COLORADO SPRINGS — It wouldn't be a stretch to think that of his now 400 career wins, Wednesday's 48-39 victory over Discovery Canyon wasn't the cleanest for Joe Hites.
But at the end of the day, they all count the same. Vista Ridge won for the 17th time this season. Hites now has 400 for his high school coaching career.
That career began in the 1980s, coaching the girls at Delta High School. He maintains that the way he coaches his team today isn't all that different from what that kid in his early-20s was doing.
"I'm 51-years-old and I feel the same as I did as we were going after one of those first games when I was in my 20s," Hites said.
But that passion that he has brought to his teams over the years has paid dividends. He refuses to look at the 400 wins as a solo accomplishment. He credits the drive of young men and women who sacrifice something for themselves in order to be a part of something bigger.
That's a mentality that Hites preaches to his players to this day, and they are more than aware of what it will mean for them in the future.
"(I've learned) life lessons," Wolves guard Hunter Maldonado said. "I've learned a lot of life lessons. He's real big about teaching you everything that he can in those three or four years that he has you."
Hites spent 10 years in California before heading back to Colorado to take the boys job at Cheyenne Mountain. He remained there until 2008 when his addiction to challenges drove him out to Ohio for a few seasons.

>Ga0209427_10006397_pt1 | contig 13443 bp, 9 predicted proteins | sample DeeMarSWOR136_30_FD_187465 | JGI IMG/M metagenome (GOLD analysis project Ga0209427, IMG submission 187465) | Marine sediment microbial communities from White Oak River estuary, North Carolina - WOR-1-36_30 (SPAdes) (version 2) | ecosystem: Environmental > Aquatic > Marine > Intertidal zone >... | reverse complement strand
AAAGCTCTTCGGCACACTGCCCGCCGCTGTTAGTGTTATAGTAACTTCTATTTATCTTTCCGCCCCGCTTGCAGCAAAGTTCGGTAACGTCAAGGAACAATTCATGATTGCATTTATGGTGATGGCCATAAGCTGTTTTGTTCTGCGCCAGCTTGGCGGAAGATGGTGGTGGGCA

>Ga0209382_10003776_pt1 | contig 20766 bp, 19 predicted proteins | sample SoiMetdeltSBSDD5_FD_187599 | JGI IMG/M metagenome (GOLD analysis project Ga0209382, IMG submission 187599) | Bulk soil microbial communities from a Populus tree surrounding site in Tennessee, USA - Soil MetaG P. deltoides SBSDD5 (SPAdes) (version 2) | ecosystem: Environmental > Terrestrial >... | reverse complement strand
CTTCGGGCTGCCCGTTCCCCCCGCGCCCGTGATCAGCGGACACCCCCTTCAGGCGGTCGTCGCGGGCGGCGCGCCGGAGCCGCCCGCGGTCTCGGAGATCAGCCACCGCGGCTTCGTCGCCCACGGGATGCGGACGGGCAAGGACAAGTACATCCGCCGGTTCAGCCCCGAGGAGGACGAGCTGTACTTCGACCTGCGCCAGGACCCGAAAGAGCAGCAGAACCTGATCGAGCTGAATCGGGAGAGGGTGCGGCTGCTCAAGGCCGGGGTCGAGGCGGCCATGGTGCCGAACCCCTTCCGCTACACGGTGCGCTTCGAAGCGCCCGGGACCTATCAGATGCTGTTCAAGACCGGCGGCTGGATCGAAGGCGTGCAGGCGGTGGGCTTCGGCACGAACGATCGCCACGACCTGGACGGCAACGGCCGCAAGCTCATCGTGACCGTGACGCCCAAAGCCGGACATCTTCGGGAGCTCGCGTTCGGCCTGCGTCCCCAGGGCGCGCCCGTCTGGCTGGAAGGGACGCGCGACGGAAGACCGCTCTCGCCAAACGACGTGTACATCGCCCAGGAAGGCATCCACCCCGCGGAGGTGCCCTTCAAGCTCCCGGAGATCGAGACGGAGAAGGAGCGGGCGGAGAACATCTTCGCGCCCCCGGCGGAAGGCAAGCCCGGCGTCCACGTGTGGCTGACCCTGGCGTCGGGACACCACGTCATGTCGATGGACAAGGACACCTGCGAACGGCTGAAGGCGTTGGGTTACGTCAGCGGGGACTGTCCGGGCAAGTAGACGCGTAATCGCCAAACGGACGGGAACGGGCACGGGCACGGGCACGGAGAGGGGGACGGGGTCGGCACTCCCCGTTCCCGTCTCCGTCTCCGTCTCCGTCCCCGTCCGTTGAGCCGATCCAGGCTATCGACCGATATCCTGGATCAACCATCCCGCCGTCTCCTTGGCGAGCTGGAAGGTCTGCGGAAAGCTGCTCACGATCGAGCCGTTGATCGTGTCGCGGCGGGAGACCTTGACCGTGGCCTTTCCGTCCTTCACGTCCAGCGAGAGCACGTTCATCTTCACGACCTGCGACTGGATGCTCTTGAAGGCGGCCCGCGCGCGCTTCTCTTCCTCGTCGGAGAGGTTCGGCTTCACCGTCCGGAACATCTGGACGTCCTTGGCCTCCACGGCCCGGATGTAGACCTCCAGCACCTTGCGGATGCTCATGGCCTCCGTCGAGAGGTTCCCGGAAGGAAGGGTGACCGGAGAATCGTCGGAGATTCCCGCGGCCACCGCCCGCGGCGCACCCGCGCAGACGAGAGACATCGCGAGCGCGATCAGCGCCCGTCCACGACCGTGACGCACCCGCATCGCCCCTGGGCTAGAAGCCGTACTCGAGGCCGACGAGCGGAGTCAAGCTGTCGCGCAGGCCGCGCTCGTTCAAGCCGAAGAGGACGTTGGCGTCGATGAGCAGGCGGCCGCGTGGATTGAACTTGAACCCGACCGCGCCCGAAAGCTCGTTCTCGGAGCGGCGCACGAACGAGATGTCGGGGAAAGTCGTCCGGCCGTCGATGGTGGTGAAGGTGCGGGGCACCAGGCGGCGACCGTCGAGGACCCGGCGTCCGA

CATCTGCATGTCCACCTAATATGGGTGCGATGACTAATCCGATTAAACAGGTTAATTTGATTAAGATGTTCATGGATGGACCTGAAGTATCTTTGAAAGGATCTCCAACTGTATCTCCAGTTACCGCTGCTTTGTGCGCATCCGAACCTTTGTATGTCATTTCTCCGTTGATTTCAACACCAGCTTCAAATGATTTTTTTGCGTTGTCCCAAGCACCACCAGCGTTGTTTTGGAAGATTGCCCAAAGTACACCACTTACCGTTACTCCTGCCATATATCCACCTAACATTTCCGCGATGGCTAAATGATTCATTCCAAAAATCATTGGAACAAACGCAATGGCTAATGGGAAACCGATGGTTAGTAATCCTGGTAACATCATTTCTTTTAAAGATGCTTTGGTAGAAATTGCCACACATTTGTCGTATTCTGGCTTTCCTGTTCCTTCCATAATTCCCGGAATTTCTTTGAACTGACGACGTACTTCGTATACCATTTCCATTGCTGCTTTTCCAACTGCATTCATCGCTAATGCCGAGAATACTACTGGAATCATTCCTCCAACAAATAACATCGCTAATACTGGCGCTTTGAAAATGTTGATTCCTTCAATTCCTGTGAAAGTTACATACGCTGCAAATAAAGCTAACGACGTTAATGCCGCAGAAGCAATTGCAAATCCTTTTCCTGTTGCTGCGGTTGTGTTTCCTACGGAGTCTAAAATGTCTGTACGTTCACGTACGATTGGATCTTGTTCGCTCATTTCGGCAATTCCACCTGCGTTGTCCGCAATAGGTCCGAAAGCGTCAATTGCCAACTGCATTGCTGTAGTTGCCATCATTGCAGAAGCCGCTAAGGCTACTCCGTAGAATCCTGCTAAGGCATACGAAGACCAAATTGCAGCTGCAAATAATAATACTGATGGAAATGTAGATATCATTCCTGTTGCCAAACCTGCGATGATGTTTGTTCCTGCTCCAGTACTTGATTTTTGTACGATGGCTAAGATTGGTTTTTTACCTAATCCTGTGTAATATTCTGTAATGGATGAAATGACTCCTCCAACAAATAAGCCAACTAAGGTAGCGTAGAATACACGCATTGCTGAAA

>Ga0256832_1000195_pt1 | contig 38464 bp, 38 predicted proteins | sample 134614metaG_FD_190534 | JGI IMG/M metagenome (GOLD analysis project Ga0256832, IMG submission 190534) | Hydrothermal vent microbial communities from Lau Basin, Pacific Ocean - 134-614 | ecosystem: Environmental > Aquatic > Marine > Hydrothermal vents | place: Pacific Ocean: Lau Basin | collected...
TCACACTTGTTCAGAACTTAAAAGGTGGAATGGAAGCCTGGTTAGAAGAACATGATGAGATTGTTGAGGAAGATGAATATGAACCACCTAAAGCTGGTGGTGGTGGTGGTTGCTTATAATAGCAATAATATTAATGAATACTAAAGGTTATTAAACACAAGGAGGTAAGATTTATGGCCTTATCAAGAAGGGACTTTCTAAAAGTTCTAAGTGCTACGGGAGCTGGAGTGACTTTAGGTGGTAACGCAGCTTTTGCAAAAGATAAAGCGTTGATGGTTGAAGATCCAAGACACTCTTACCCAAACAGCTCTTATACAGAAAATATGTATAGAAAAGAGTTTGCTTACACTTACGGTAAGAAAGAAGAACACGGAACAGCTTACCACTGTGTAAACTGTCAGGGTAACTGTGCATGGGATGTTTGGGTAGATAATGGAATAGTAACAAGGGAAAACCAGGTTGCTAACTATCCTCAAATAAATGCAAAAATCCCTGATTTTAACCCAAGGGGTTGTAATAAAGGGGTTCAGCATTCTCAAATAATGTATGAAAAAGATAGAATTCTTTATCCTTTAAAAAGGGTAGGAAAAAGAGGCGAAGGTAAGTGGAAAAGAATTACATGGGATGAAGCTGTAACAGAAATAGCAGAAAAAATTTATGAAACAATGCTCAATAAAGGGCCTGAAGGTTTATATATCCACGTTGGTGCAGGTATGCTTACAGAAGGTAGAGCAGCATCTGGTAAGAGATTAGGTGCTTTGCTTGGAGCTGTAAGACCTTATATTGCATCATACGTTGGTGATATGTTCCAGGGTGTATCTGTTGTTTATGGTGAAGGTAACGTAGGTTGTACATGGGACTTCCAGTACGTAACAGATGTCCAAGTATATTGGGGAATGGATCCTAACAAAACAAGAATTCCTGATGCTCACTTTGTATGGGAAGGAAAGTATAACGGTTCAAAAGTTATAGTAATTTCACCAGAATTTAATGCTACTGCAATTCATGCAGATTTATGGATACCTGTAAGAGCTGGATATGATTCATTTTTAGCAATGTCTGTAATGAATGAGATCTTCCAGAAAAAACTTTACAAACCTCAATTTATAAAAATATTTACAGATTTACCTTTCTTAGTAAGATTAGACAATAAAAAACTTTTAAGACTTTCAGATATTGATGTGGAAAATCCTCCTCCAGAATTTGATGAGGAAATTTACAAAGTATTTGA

But Colorado is home. And in the end, he found himself back in the Colorado Springs area and as the head coach at Vista Ridge.
"Nothing against Ohio, but I'm not a humidity guy," he said. "I'm not a bug guy. I gained an appreciation for Colorado."
And he was able to keep coaching. He continues to pour his heart into the game of basketball and has over time generated consistent success.
But there is one success in particular that he is most thankful for.
"The crazy thing about the number is I've coached over 700 games and the thing that I think about numbers-wise is that my wife has stayed with me through all of them," Hites said. "That's the impressive number. The 400 isn't nearly as impressive as the 700 for my wife."
But it has to help that his endeavor isn't motivated by the success that he can claim for himself. Each of his 400 wins, he credits his players. And that includes Wednesday's win that clinched a Pikes Peak Athletic Conference title.
"Tonight's about these guys and I'm just thankful I've had this journey," he said.
As is the community at Vista Ridge. As a teacher at the school, Hites is able to impact more than just the group of kids that take the basketball court every afternoon in the winter.
"Joe is a great stability factor for our school," athletic director Sam Baldwin said. "The best thing about Joe Hites is that he's a better teacher than a basketball coach. He really makes an impact."
With a league championship and Hites' 400th win out of the way, the next agenda for the Wolves is the Class 5A state tournament. They currently sit at No. 17 in the RPI and with the regular season concluding this weekend, they'll know exactly how many more wins they need to come away with a state title.
And not matter the number, for Hites, each one will be no more important than any of the 400 that came before them.